All of the speeches were informative, instructive, and inspiring. Space will permit of only a brief mention of the others.
Stephen Mather, U.S. Director of National Parks: "The attractions of Southern Utah are becoming more widely known all the time. I join with you in thanking the Union Pacific for what it is doing in this vicinity. There was a fifty percent increase in travel to Zion Park this year over last. We shall try to popularize a route via the Santa Fe from Los Angeles, to Grand Canyon, thence across to the North Rim, then taking in Zion, Bryce and Cedar Breaks, connecting at Cedar City with the Union Pacific."
Harry Chandler, proprietor of the Los Angeles Times: "If Cedar City obtains the same results from the building of the Union Pacific that Los Angeles secured, they will be great indeed. The population of Los Angeles has increased 800 percent since the advent of the Union Pacific. Los Angeles has a large leisure class, and the attractions of Southern Utah will make it a Mecca for thousands of that class."
M. de Brabant, Assistant Traffic Manager, Union Pacific System: "We are here, not merely as railroad men, but as citizens of this great western country. Transportation is yours for the asking. It is up to you to develop your natural resources so that markets which are available will be reached with your commodities. The population of Southern California will have to be fed. If the power of the Colorado River can be carried 350 miles to supply the industries of Los Angeles, the same power can be brought to Cedar City, provided you have the vision of the commerce and overseas trade which, through the great harbor of Los Angeles, is right at your very door. The Union Pacific has agricultural and research departments at your disposal. I suggest you appoint a traffic committee to work with our traffic department to study your traffic needs."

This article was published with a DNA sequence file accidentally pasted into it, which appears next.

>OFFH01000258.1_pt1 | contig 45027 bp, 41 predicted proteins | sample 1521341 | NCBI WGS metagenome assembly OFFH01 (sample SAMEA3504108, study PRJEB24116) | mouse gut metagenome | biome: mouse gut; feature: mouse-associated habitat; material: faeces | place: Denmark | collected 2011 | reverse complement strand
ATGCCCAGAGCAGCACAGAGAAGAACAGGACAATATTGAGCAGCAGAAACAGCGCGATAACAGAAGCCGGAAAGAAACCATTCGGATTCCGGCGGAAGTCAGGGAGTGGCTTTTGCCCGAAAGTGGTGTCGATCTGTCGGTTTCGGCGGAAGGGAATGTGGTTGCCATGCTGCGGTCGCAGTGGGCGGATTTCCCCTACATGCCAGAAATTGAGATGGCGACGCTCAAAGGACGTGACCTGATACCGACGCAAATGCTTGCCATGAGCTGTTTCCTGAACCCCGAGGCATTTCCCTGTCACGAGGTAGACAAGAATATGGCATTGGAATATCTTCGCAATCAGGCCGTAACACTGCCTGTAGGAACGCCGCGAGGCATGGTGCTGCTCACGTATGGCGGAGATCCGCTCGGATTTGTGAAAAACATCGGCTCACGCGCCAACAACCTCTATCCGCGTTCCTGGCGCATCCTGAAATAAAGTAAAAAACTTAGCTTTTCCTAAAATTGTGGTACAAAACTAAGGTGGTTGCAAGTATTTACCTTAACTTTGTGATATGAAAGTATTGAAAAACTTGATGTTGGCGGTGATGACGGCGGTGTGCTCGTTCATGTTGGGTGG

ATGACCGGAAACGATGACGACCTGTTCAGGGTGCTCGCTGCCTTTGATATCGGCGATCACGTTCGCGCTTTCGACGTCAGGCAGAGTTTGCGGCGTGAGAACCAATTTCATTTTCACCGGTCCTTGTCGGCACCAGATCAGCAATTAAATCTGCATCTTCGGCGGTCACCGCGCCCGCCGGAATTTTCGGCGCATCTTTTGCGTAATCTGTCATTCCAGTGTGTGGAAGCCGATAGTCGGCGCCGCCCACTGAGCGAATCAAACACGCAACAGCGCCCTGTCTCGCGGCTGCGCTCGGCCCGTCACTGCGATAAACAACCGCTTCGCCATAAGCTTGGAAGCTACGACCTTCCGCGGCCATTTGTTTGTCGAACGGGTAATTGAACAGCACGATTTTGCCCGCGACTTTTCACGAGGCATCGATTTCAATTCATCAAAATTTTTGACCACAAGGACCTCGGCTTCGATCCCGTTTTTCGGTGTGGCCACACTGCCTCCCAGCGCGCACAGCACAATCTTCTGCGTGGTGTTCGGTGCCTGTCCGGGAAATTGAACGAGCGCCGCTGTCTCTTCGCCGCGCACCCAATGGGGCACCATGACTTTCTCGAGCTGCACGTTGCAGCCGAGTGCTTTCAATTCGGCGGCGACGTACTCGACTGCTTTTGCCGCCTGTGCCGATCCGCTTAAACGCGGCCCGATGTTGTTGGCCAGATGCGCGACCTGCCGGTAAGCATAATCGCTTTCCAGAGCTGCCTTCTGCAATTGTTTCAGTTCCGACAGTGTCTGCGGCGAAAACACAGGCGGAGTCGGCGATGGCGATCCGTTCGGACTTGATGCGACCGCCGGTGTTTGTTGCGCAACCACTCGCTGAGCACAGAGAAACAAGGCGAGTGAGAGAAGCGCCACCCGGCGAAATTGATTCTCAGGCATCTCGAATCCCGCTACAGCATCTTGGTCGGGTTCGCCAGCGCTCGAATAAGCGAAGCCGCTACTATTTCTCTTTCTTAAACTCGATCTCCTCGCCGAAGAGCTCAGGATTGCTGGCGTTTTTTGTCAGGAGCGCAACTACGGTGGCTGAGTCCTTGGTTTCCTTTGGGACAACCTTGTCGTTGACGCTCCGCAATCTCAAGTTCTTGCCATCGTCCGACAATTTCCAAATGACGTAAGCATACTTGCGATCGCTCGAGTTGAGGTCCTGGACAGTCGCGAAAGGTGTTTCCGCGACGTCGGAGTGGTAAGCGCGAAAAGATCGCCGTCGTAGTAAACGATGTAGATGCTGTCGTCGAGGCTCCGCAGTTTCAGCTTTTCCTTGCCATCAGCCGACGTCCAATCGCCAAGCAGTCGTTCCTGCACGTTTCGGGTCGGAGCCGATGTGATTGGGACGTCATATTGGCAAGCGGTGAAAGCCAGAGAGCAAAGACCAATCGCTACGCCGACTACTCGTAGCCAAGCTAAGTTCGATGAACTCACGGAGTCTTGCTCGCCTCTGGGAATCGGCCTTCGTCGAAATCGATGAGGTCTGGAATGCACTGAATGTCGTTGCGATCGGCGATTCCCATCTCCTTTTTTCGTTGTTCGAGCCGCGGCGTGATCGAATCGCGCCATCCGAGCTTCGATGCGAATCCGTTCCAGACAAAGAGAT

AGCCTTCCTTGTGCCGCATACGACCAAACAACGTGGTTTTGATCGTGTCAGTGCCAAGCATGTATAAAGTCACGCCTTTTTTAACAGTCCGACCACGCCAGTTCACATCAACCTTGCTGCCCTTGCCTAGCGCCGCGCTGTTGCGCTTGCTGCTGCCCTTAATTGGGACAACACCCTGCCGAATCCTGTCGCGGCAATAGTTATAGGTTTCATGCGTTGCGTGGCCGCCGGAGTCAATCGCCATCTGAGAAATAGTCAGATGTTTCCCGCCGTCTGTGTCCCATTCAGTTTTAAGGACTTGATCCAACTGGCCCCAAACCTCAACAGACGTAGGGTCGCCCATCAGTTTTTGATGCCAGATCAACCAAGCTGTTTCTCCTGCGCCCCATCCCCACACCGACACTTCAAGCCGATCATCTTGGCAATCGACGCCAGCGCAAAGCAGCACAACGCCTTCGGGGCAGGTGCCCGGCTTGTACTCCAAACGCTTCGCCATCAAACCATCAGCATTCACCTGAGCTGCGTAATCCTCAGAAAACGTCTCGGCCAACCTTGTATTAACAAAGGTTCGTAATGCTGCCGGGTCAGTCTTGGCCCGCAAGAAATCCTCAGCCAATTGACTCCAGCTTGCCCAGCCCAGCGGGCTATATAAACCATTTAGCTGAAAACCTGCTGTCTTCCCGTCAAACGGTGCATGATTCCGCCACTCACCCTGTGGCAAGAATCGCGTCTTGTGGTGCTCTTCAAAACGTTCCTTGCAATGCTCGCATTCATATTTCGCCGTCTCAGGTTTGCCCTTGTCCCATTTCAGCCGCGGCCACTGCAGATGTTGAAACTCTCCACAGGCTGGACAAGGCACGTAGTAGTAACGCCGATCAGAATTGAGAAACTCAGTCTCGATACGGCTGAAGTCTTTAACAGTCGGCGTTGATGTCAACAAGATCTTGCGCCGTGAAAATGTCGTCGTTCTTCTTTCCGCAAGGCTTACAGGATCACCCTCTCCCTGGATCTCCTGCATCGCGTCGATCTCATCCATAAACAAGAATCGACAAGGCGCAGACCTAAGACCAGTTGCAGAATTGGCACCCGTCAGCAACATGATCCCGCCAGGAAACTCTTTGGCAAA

President Heber J. Grant of the Mormon Church recalled feelingly the visit of President and Mrs. Harding. He read an article by Lafayette Hanchett of Salt Lake City, describing the departure of the Presidential party from Cedar City, when the multitude spontaneously broke out with "God be with you till we meet again". Mr. Hanchett's article was telegraphed by President Grant to President Harding, on the high seas. The article appears elsewhere in this issue.
Other speakers were Senators Hirschi and Seegmiller, Matthew Hale of Washington, Mayor C. C. Neslen of Salt Lake City, Charles P. Bayer, of the Los Angeles Chamber of Commerce, Mayor Parley Dalley, of Cedar City, W. H. Comstock, General Manager of the Los Angeles and Salt Lake unit of the Union Pacific System, Hon. James W. Good of Chicago, Randall L. Jones who acted as chairman at the morning meeting, and H. W. Lunt, who presided at the afternoon session.
Owing to a heavy shower during Vice-President Adams' address, the crowd was forced to disperse, and on that account, the address of Governor Charles R. Mabey could not be given.
LAYING OF THE RAIL
The golden rail was fastened in place with four iron spikes made at Old Iron Town in Iron County about sixty years ago. The spikes were driven by Governor Charles R. Mabey, D. S. Spencer, R. H. Rutledge and David Bulloch, representing, respectively, the State of Utah, the Union Pacific System, the Forest Service, and Iron County. The rail was conveyed to the point of insertion by a fairy queen, drawn in a chariot.
The “fairy queen” was “little Miss Mary Farnsworth,” who presented the memorial rail, carried on a miniature float drawn by four small boys dressed in white.